Wipes are one of the things I have gone “around and around” with since I started cloth diapering.
I started with disposable wipes. At the beginning of my cloth diapering journey, I was slightly overwhelmed and felt that using disposable wipes – as I had with my first baby – would just be easier. I felt overwhelmed by cloth diapers and cloth wipes just threatened to throw me into overload. So I gave myself a little break and went with disposable wipes at the beginning.
But then. Then came the problem of what to DO with the wipes. Exactly how to dispose of them when you are not disposing of the diaper. My habit/instinct was to put the dirty wipes on top of the dirty diaper, which I usually leave lying open on the changing table. Therein lies problem #1 with disposable wipes: how to gingerly pick them up out of the dirty diaper while covered in nastiness and still needing to find a place to throw them away.
I still had my Diaper Champ set up for the odd disposable diaper, so I just made an “eeew” face, stuffed the wipes as fast as I could into the hole, flipped it over and hoped for the best. Enter problem #2: the poor Diaper Champ, a device that was never intended to be a place to dispose of paper thin, wet wipes, was always getting stuck, and worse, the inside of the well was always covered in poo (it was breastmilk poo at that point, but still). Blech.
You’re guessing where this is going: It didn’t take me long to make the switch to cloth wipes.
As soon as I got my act together on the cloth diapers when my daughter was about 4 weeks, I realized cloth wipes would not be a big deal. I started with an old disposable wipes container that had a pop-top. I filled it with a stack of 16 cheapo baby washcloths folded in half (the kind without the piped edges because they lay flatter in the container). Then, I filled the container up with water covering the washcloths and added either 1) a few drops of California Baby baby wash and swirled it around, or 2) several sprays of the California Baby Diaper Area Wash. That number of wipes usually lasted me a couple days. And I don’t like to let them sit for longer than two days anyway to prevent bacteria growth (so only soak number of wipes you think you’ll use in two days).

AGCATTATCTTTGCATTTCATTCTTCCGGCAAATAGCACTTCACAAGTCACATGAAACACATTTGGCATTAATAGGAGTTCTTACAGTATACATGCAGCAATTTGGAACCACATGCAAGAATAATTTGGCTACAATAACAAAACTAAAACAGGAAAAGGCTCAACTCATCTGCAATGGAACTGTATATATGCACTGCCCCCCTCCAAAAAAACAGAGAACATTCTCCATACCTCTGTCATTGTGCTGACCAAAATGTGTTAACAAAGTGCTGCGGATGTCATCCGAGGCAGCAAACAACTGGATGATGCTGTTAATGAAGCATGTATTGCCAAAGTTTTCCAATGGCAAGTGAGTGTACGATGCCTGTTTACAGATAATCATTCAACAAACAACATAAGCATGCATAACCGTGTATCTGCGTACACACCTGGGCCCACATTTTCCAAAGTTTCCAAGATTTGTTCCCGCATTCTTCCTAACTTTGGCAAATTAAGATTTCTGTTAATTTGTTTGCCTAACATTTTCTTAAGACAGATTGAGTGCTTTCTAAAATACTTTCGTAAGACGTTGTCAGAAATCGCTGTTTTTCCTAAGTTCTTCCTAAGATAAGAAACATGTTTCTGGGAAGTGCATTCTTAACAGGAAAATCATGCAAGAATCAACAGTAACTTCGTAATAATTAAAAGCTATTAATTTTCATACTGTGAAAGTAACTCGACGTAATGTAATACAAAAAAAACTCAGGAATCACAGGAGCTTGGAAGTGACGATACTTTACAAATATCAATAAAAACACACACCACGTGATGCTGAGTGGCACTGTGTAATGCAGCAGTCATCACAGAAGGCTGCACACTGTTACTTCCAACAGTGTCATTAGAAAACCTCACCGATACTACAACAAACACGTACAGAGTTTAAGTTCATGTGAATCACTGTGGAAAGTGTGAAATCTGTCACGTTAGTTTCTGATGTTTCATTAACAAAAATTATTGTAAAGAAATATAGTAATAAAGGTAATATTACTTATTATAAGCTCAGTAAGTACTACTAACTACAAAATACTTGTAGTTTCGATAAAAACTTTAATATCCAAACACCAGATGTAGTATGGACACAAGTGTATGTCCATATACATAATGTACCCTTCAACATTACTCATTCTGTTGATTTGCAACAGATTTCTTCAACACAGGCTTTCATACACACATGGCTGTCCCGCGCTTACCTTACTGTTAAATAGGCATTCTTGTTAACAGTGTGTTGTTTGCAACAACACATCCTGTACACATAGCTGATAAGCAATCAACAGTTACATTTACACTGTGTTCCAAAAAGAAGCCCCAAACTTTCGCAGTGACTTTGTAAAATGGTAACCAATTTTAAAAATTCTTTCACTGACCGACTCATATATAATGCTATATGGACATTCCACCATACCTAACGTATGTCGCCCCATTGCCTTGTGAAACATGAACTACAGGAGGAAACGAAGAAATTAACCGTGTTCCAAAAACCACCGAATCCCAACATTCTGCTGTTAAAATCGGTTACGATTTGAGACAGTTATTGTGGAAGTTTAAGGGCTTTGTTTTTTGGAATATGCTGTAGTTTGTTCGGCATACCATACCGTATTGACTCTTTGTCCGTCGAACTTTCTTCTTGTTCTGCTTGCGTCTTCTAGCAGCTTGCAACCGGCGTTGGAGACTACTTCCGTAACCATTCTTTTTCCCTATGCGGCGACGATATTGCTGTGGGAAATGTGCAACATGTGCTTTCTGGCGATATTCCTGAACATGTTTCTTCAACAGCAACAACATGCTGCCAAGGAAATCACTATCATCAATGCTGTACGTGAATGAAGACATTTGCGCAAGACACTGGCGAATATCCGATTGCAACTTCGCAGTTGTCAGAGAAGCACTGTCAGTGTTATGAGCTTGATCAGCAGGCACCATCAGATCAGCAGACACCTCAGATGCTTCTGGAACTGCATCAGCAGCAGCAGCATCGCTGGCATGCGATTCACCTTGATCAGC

Cloth wipes are like jelly to the cloth diaper peanut butter – they just work well together. When I was wiping up a mess, I no longer had to worry about accidently putting the disposable wipes in the washer with the cloth diapers (though it did happen a couple times and they actually come through in one piece – not a shredded mess as you might guess). I just piled stinky on top of stinky, rolled the whole thing into a ball of stinky and plopped it in the bag to wait for laundry day.
Now, I should mention that when baby starts solids and the real-deal poops begin, there is a little more finagling with the cloth wipes. Since the diaper should be rinsed and swirled to remove the solid waste, I usually try to wad up the dirty wipes into a ball with a clean washcloth exposed on the outside and then stuff that ball into the hanging diaper pail with the other dirty diapers before I go to take care of the diaper. But even that can get nasty come laundry day. Oh, and the cheap cloth wipes do need to be replaced every so often (going with a higher quality cloth wipe to begin with might solve that and would probably work out to the same cost overall).
Today, I don’t use very many wipes in a day, so I go back and forth between cloth and disposable wipes and use whatever I have available at that moment. But as I’ve learned, used wipes can be pretty offensive no matter which method you choose.
I will say that cloth wipes make me feel a heckuva lot better about the whole experience and I think my daughter agrees – I mean, who wouldn’t want to be wiped with a soothing, nice-smelling, soft washcloth to get rid of the nasties?